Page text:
Gregory Richards: A close friend of Mr. Townsend, he appeared to care little for much of anything, least of all his tiresome wife.

Victoria Richards: A woman very practiced at forgetting unpleasant things, and speaking only of pleasant ones.

Rufus Barrymore: Born to money, he had little need to think, which was fortunate for him, as he had little ability to do so with any degree of success.

Oscar Barrymore: Life’s wicked jokes had hindered any grand plans for his future, souring both his perspective and mood.

Patricia Bartlett: A dear friend of the missing woman, her appearance was as agreeable as her manner was helpful.

Mrs. Attwood: She was unable to attend the party on the evening of the tragedy, though this hardly meant she could add nothing to the investigation.

Forbes: He maintained an appearance of rigid strictness, but inwardly seemed to hide something more.

Matilda Oliver: A young maid who kept to her work, and tried her best to stay out of trouble; though trouble had a way of finding her.

Miss Kippering: The highly suspicious cook, her unpleasant nature made it no wonder at all that she never married.

Vincent Welling: Mr. Townsend’s bungling assistant, who still held his employment to the great marvel of all who met him.

Inspector Cole: The inspector in charge of the case, his disproportionate arrogance seemed to be the beginning and end of his character.

How not to write.

March 23, 2010

Again and again I see writer’s guides or tips on writing and a lot of them seem to give the same advice. They tell you what NOT to do. “This word is overused, don’t use it.” “This style is boring, don’t write that way” etc, they give you more road blocks to dodge in a process littered with obstacles as it is.

What in the world do they mean “You can’t use that word”? Every word has a usage and a place in writing, don’t tell us we can’t use them. Using a word in the wrong way should, absolutely, be corrected, but saying it should be removed altogether, either because it’s often used wrong or used too much, is simply ridiculous.

As for avoiding particular styles; many times I’ve seen articles that say not to let your sentences drag on for too long, but isn’t that a matter of opinion? Some of us like long flowing sentences, if done right, others like them short and concise, but isn’t that the point of it all? If you like wordy styles, then you find a writer who writes that way, if you like it simple, you find someone whose style fits your needs. It’s art, no style is wrong, it’s personal preference.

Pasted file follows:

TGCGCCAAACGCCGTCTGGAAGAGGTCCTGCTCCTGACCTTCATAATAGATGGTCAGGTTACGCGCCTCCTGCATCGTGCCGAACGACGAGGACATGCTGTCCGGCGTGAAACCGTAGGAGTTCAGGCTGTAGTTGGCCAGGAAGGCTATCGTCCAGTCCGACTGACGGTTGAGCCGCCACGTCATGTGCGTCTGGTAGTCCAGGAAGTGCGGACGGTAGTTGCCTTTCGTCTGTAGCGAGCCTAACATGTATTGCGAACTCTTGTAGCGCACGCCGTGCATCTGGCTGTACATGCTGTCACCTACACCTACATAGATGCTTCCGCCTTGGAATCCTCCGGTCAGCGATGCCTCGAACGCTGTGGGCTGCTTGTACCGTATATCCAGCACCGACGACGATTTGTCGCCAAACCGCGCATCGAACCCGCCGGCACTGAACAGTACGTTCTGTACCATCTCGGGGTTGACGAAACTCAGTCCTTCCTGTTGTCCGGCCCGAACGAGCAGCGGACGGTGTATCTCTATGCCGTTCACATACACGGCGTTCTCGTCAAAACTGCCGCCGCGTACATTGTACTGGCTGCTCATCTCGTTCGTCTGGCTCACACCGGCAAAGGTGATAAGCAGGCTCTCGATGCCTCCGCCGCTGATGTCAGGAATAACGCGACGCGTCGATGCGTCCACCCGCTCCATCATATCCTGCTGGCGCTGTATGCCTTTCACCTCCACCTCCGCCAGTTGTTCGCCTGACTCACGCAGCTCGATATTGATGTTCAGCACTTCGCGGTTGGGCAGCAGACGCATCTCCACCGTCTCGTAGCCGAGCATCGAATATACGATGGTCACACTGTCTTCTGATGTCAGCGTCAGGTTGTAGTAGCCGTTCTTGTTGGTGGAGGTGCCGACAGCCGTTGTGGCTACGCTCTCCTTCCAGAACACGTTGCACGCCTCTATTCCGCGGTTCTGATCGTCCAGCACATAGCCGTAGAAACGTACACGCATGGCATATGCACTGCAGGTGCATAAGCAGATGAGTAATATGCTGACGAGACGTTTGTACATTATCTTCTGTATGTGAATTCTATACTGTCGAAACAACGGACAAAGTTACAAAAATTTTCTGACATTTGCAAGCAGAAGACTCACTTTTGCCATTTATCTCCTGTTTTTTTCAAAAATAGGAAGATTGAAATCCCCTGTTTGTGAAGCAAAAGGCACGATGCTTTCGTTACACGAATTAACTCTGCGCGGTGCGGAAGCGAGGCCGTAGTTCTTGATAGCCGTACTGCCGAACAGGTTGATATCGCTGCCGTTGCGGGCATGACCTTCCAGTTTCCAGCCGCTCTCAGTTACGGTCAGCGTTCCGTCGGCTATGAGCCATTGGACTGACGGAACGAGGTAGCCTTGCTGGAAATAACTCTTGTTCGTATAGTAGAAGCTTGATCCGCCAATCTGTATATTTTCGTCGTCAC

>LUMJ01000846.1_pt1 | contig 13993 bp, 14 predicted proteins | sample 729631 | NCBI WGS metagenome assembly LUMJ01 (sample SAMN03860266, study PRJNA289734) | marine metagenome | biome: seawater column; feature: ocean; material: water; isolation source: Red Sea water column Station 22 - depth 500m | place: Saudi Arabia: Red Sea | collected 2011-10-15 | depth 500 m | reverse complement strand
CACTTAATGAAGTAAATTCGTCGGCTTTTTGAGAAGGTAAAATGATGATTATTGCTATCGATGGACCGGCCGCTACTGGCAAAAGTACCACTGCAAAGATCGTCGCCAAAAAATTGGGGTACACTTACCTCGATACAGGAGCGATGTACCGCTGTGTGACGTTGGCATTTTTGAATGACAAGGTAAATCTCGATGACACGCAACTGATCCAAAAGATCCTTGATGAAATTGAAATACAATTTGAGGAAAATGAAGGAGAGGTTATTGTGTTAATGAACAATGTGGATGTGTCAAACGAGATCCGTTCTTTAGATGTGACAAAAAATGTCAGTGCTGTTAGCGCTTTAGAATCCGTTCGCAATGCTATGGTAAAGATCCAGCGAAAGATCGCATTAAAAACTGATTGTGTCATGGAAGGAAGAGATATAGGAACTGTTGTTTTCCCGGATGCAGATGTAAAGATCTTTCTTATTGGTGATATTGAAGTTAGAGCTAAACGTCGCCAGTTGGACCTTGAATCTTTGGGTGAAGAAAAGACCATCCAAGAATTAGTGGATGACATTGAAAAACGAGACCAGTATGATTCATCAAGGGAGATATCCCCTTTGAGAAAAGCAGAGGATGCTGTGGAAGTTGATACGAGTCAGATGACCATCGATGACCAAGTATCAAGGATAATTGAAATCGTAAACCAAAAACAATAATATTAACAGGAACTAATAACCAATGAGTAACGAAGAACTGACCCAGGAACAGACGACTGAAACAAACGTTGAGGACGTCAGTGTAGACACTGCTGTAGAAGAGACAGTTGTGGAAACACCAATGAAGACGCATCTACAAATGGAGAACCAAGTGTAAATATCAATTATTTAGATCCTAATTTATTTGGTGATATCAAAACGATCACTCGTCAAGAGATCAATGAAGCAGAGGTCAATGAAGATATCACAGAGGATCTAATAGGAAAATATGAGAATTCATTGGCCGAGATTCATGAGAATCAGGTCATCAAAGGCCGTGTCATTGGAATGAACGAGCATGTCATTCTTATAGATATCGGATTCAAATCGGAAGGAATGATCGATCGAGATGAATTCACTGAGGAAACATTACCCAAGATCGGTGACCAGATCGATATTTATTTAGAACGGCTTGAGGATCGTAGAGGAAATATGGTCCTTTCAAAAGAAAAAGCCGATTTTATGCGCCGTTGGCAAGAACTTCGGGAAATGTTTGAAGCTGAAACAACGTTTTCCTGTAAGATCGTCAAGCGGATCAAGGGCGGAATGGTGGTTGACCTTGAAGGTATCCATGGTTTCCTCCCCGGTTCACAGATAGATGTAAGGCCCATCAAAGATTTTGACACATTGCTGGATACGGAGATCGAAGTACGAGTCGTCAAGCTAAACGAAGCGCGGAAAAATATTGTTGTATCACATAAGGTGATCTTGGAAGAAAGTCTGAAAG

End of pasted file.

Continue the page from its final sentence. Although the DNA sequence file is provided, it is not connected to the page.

Now I’m going to get controversial for some. I’m going to disagree with Stephen King, or at least something he said.

I was reading his book “Stephen King on Writing” and a lot of what he said I agreed with. One point I remember him making, was that a writer should find their own vocabulary and use it, rather than attempt to use words they are unfamiliar with. This was great advice, as it gives all writers confidence in their words, no matter how simple those words may be.

However, there was something he said that I did not agree with, and that was the point about active and passive verbs.

He explained active and passive verbs thus, “With an active verb, the subject of the sentence is doing something. With a passive verb, something is being done to the subject of the sentence.”

He then said that the passive style was used by the timid or unsure writer, or in other words, if you write that way you have no confidence in your voice. As I read this I started to agree with him, but then I read some of the examples of, bad passive, and good active and I could see intriguing writing in both. In fact, I liked the passive better, and I started to think that this wasn’t advice at all, this was someone saying, “I don’t like this kind of style, please stop using it.”, which shouldn’t be in a guide to writing in the first place. Unless it’s made clear that this is an opinion not a rule.

He does begin this point with “I have my own dislikes” implying that this is only his opinion and not a writing rule. However, he goes on to make his case so forcefully, and in such a way, that you forget the set up, and some will take it as a rule, becoming doubly uncertain of their voice.

What I’m really getting at is… Stop telling writers what they can’t do, because all it really accomplishes is making writers too scared to sit down and write. Saying a style, or word, should be avoided because it’s not what YOU like, is simply bad comprehension of what art is.

To put my point in Stephen King’s own words “I’m convinced that fear is at the root of most bad writing”. I agree with this wholeheartedly, but he said it as he put even more fear and uncertainty into the writer who was reading his words.

Sorry for the rant, but I have seen good writers become crippled because they tried to follow all those sorts of rules. It didn’t make them better writers; they just ended up thinking their work was never good enough and questioning every word they put on the page.

An artist’s condition

March 8, 2010

It’s an odd condition, the condition of the artist.

Most are recluses (myself included) and do their best to avoid contact with the world as much as is achievable. However, the whole idea of art is to communicate a feeling or message, a message from someone who avoids communication altogether, and more often than not the message conveyed is one of genuine significance to the artist. So it makes me think that artists aren’t recluses at all, they exhibit who they are more in one paragraph or painting than most people of the world do in a dozen trivial conversations.

Artists want to show who they are, why would they write or paint for the world if they didn’t? But they want to find the right way of saying it, they don’t want to be misconstrued as something they’re not. I think what it really is, is the artist has something to say and, whatever it is, cannot be said in passing or as an offhand remark, because whatever it is holds so much meaning to the artist that they feel it deserves a canvas or a page to call its own.

But that’s just a patient’s take on her own condition.